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Article citations


David Allen, E.M.-B. and McGaughey, G. (2018) State of the Science of Air Quality in Texas: Summary of Scientific Projects and Findings from the Texas Air Quality Research Program 2010-2017. The University of Texas, Austin.

has been cited by the following article:

  • TITLE: Air Quality Impact of Biomass Co-Firing with Coal at a Power Plant in the Greater Houston Area

    AUTHORS: Iqbal Hossan, Venkata Sai Vamsi Botlaguduru, Hongbo Du, Raghava Rao Kommalapati, Ziaul Huque

    KEYWORDS: Ozone, Houston, Photochemical Modeling, Biomass, Co-Firing

    JOURNAL NAME: Open Journal of Air Pollution, Vol.7 No.3, September 13, 2018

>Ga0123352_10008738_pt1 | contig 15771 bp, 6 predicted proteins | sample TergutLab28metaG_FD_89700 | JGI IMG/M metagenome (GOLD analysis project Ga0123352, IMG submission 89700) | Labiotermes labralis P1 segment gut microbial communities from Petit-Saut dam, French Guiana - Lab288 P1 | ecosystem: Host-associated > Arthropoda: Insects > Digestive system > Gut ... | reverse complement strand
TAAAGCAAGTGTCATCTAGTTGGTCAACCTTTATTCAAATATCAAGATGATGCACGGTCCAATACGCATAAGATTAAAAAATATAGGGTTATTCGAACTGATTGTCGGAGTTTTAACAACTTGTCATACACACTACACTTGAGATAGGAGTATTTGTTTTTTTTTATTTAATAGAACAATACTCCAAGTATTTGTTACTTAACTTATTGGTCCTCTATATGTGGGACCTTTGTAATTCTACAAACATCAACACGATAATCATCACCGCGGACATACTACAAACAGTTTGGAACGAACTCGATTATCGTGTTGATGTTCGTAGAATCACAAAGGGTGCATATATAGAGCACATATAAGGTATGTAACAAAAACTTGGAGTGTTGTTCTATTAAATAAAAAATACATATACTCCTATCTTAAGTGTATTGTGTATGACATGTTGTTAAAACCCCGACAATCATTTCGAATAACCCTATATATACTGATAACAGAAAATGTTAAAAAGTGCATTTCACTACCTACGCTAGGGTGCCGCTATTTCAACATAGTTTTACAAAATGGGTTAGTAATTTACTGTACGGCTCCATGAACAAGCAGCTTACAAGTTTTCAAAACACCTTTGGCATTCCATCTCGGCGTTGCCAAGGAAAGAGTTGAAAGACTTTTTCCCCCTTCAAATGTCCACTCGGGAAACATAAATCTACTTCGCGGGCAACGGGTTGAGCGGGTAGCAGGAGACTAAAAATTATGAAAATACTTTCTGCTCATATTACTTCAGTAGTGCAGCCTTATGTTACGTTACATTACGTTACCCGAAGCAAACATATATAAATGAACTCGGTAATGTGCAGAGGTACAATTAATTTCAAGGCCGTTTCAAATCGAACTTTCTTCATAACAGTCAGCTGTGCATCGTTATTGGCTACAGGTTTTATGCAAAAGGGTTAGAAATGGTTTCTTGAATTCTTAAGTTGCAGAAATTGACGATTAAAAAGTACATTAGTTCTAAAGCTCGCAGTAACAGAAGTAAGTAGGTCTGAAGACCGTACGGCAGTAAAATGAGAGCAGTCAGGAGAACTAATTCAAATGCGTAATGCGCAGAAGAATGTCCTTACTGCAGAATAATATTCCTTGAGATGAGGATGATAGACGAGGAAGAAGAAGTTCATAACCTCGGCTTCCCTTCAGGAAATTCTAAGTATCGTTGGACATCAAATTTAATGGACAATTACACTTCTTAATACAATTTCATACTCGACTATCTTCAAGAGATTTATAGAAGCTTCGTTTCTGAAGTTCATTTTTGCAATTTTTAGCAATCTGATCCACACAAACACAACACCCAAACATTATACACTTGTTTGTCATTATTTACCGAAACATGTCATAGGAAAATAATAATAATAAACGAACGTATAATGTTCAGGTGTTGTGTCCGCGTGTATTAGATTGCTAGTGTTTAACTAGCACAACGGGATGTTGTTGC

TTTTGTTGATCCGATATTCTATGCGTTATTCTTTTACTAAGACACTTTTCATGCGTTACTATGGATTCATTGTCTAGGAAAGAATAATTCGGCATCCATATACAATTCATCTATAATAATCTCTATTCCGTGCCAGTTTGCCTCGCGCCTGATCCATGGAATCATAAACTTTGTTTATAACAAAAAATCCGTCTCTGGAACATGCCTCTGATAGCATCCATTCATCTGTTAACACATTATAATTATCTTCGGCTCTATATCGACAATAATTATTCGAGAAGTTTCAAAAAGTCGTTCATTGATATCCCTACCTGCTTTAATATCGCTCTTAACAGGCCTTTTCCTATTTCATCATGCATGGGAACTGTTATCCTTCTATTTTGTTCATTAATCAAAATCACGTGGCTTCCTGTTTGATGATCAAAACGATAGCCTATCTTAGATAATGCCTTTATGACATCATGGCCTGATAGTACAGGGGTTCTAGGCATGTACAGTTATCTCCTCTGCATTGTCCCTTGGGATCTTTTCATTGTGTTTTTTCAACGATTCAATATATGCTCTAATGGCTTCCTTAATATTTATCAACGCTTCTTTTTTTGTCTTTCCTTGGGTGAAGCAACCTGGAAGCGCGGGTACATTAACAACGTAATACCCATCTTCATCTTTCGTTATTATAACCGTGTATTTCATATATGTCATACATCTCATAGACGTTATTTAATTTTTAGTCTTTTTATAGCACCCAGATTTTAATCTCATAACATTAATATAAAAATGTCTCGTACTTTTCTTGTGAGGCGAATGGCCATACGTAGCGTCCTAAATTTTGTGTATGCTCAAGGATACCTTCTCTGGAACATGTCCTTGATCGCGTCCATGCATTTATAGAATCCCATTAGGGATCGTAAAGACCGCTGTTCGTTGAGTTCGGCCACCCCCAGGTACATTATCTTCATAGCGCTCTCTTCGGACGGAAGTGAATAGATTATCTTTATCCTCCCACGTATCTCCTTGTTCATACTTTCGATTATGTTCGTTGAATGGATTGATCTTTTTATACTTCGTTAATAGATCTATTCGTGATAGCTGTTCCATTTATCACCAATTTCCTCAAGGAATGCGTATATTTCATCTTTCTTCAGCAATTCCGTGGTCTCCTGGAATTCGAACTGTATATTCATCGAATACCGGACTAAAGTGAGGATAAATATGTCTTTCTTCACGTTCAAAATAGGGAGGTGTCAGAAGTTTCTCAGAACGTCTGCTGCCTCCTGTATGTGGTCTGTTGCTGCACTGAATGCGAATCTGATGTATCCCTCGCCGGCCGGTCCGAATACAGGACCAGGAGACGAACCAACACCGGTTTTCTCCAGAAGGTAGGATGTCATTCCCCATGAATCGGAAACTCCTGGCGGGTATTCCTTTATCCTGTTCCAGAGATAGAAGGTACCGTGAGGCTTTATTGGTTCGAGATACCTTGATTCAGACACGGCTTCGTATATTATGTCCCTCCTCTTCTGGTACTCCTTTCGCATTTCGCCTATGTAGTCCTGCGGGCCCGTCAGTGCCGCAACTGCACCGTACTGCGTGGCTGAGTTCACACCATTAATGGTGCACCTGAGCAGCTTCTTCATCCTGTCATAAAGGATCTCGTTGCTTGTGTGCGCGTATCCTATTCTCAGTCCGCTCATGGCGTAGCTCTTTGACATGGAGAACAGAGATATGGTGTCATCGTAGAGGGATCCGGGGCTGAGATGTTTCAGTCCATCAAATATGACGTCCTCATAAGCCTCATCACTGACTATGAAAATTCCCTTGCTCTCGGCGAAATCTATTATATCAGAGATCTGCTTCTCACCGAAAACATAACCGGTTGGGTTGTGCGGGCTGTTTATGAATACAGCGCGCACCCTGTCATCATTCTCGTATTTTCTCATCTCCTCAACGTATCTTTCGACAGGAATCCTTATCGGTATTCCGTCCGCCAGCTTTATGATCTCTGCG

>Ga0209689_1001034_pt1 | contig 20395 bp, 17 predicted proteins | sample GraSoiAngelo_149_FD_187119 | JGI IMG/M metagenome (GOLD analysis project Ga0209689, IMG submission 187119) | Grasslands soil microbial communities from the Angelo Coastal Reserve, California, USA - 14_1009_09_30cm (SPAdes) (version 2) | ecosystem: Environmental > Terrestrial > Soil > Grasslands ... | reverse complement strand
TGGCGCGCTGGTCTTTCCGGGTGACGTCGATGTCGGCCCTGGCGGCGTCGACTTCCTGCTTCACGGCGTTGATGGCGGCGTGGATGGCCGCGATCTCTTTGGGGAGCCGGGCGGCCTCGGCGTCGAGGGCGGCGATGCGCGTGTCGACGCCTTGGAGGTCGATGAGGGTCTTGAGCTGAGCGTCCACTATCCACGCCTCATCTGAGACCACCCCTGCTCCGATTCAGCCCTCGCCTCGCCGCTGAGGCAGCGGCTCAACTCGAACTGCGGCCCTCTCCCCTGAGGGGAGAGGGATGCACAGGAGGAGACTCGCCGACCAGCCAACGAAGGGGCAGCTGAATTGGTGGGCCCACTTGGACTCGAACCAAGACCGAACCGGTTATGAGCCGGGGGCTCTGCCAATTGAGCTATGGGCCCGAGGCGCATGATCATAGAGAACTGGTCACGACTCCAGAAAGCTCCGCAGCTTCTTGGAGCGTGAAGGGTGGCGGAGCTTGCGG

ABSTRACT: The Houston-Galveston-Brazoria (HGB) area of Texas is a moderate nonattainment region for ozone, and has a history of severe summer ozone episodes. W. A. Parish power plant (WAP) located in the greater Houston area is the largest coal and natural gas based electricity generating unit (EGU) in Texas. Forest residue is an abundant renewable resource, and can be used to offset coal usage at EGUs. This study evaluates the impact of co-firing 5%, 10%, and 15% (energy-basis) of forest residue at WAP on the air quality of the HGB area. Photochemical modeling with Comprehensive Air Quality Model with Extensions (CAMx) was conducted to investigate the air quality at three air quality monitoring sites (C696, C53, C556) in the HGB area, under two source scenarios (all-sources, point + biogenic sources). Significant reduction of SO2 and O3 was observed for 10% and 15% co-firing ratios at monitoring station (C696) close to WAP. The maximum reduction of ozone observed for 15% co-firing is 4.7% and 6.3% for all-sources and point + biogenic sources scenarios respectively. The reduction in other criteria air pollutants is not significant at all locations. The overall results from this study indicate that biomass co-firing at WAP would not lead to a significant reduction in ozone concentrations in the region during periods of peak ozone.